The Premier League launched a High Court action today to blow the whistle on cheaper live televised matches.
The League is seeking damages and an order to stop companies supplying equipment which enables British viewers to receive the games via a foreign broadcaster rather than the more expensive domestic broadcaster BSkyB.
James Mellor QC, representing the Premier League, told Mr Justice Kitchin at the London court: 'It is a good old-fashioned rip off.'
He said QC Leisure and AV Station are supplying domestic decoding cards from Greece and North Africa which allow British viewers access to broadcasting services to which they are not entitled.
'In this country you can watch Premiership football courtesy of Sky. You pay your Sky subscription.'
He said that if publicans want to show the matches to customers, they have to pay a more expensive commercial subscription.
'If a publican takes a domestic Sky card and uses it to display Premiership football in his pub, he is obtaining unauthorised access. It is a breach of contract and a criminal offence.
'There have been upwards of 180 prosecutions of publicans who have used domestic Sky cards for commercial purposes.'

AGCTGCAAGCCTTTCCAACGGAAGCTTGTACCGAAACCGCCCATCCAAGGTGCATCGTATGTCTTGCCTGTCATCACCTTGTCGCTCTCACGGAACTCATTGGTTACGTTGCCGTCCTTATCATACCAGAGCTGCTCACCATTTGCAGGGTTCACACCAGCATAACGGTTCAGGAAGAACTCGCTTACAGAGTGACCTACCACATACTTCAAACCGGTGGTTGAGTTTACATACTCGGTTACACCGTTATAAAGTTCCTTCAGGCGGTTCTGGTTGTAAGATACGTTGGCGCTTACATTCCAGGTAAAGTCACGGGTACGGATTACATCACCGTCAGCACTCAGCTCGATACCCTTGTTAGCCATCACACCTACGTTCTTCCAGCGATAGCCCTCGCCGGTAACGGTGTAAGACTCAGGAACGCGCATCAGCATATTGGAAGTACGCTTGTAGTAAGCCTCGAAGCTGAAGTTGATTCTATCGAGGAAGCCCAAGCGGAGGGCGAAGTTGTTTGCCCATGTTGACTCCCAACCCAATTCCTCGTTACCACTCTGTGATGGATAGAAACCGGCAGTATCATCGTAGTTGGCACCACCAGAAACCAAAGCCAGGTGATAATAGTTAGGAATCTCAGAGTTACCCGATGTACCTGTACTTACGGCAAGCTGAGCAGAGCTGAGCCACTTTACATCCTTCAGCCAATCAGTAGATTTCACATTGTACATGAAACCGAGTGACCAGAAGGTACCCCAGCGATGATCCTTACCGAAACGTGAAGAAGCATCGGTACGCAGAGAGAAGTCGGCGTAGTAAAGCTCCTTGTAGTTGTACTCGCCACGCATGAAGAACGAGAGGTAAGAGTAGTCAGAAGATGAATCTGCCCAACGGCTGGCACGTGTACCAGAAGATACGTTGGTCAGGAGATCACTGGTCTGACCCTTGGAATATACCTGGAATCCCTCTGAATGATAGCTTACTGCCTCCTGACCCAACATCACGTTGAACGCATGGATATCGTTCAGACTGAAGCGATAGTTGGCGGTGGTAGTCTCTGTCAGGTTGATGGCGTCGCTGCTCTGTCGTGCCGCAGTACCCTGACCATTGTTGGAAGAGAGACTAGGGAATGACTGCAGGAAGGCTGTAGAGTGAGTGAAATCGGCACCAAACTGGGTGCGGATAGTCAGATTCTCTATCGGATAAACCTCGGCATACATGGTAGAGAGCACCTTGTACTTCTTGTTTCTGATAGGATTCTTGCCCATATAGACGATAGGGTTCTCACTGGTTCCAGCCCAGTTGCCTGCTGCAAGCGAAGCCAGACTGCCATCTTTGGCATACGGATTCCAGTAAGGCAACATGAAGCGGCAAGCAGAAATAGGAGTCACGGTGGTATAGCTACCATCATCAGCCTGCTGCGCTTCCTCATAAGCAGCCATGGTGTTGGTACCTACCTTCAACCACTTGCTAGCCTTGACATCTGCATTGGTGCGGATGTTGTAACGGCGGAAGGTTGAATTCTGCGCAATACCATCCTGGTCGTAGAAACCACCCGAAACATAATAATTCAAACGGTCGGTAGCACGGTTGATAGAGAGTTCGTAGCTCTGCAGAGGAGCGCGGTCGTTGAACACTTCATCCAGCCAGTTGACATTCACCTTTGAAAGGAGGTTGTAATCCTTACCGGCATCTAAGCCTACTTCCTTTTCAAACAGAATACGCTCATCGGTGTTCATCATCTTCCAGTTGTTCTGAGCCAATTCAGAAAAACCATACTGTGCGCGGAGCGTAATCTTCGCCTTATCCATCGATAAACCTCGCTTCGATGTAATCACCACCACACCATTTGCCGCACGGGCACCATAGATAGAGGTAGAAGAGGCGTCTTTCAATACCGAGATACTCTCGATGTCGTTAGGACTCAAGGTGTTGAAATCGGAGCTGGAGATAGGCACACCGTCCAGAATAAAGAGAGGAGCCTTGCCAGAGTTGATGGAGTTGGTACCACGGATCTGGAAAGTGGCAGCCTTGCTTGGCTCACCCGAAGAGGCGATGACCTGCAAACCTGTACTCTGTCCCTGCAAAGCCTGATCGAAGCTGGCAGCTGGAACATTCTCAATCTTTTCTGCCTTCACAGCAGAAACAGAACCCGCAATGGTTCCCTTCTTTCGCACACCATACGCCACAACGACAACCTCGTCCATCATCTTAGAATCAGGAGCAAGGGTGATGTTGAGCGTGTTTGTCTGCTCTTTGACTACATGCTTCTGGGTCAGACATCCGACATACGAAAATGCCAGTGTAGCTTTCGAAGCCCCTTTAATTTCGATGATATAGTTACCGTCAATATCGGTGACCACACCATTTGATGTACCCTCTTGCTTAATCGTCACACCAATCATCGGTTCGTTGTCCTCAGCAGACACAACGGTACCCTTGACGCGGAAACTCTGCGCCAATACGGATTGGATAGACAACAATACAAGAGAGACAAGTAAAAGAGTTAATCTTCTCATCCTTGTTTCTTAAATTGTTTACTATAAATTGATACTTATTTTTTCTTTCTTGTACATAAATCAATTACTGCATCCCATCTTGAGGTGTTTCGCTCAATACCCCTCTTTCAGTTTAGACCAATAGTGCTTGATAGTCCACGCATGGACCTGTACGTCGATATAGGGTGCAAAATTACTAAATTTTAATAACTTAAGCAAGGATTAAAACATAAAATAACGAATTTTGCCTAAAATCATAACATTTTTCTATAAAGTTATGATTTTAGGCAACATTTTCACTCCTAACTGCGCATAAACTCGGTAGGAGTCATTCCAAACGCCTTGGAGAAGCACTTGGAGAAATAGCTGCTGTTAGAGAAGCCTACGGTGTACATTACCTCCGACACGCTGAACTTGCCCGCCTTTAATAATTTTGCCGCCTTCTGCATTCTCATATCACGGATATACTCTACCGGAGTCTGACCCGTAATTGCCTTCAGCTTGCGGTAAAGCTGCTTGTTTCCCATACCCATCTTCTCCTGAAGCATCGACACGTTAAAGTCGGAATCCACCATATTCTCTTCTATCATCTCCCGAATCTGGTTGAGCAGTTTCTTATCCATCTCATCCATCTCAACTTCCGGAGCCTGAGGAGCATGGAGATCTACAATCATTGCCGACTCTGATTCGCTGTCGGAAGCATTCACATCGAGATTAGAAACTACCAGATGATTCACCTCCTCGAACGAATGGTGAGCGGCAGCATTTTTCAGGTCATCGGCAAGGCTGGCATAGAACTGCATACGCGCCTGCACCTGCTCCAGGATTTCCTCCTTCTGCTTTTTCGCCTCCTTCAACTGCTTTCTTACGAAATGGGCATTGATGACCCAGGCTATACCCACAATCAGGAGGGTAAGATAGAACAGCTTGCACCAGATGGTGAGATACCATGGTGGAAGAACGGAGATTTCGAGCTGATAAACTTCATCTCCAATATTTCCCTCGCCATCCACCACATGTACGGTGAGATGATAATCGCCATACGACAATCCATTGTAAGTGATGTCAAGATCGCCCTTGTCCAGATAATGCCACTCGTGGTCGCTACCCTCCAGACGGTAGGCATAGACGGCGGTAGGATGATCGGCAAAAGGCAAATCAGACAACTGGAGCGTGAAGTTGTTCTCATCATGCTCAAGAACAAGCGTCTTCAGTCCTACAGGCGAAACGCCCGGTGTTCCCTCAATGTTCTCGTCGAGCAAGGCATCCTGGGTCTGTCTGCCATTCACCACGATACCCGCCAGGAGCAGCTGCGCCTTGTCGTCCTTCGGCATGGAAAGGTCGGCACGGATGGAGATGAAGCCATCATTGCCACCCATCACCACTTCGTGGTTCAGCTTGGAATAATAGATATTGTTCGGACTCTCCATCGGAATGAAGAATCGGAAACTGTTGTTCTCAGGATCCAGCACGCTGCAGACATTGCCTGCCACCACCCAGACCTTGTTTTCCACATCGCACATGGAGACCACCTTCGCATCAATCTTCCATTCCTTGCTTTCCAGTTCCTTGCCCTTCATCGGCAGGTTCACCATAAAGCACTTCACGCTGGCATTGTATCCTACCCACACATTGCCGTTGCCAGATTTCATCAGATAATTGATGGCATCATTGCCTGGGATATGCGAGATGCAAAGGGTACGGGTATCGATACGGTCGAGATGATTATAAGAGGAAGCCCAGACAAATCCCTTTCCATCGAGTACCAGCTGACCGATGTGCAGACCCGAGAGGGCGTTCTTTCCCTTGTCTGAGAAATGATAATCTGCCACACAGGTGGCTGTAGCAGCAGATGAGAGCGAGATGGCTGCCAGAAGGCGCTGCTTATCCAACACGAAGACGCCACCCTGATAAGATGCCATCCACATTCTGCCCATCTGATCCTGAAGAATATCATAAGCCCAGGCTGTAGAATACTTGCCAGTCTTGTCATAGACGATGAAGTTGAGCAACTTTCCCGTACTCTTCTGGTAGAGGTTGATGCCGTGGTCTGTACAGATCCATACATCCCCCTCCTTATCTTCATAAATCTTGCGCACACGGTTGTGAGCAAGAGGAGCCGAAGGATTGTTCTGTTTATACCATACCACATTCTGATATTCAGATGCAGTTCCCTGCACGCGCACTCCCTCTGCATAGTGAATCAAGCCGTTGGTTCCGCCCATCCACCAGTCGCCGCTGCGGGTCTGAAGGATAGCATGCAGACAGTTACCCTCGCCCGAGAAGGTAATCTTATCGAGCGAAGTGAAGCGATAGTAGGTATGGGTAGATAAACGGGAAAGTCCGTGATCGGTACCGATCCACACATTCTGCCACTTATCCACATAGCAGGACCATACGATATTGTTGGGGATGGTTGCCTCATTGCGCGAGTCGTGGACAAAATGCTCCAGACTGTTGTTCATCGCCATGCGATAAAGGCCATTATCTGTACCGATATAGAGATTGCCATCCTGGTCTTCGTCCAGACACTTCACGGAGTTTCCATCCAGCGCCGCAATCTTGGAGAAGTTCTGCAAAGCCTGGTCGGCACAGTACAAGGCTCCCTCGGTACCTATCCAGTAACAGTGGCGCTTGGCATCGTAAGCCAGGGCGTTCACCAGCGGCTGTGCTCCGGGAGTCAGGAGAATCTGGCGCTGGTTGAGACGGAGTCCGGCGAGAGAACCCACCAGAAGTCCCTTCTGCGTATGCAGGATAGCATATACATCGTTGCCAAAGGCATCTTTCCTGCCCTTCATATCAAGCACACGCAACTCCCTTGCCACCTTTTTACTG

The companies claim that European law allows the free movement of goods throughout the community and if the cards are available on the market then they can be sold anywhere within the EC.
Mr Mellor said the case is not about free movement of goods but about illegal infringement of copyright.
'It is about dealers making a fat profit. All they do is get hold of a foreign card and apply a substantial mark up of up to 100%. They are just acting as a postal service.
'How do they get hold of these cards? They get them through deception.'
He said the defendants provide false names and addresses in Greece and North Africa to apply for the cards.
The cards cannot be sold outside the particular country where they are issued and when the authorised suppliers find out about the deception, the contracts are terminated and the service is switched off, he said.
The case, expected to last up to two weeks, follows a similar action involving pub landlady Karen Murphy last year.
Mrs Murphy, who runs the Red White and Blue pub at Southsea, Hampshire, argued that she did not commit a crime under domestic laws designed to prevent criminal copyright theft.
Lord Justice Pumfrey, sitting with Mr Justice Stanley Burnton, dismissed her appeal at the High Court last December.
The judge said BSkyB has the exclusive right to screen or broadcast the football matches in question in the UK and it was 'apparent' that Mrs Murphy knew that was the case.
Mrs Murphy bought a dish, decoder and card that enabled her to receive the games from Greek station Nova at a much cheaper rate than that of BSkyB.
She received feeds of live football and equipment for about £800 a year, compared with the £6,000 a year that she would have to pay BSkyB.
Mrs Murphy was prosecuted for two offences under the Copyright Design and Patents Act. She was found guilty of 'dishonestly receiving a programme included in a broadcasting service provided from a place in the UK with intent to avoid payment of any charge applicable to the reception of the programme'.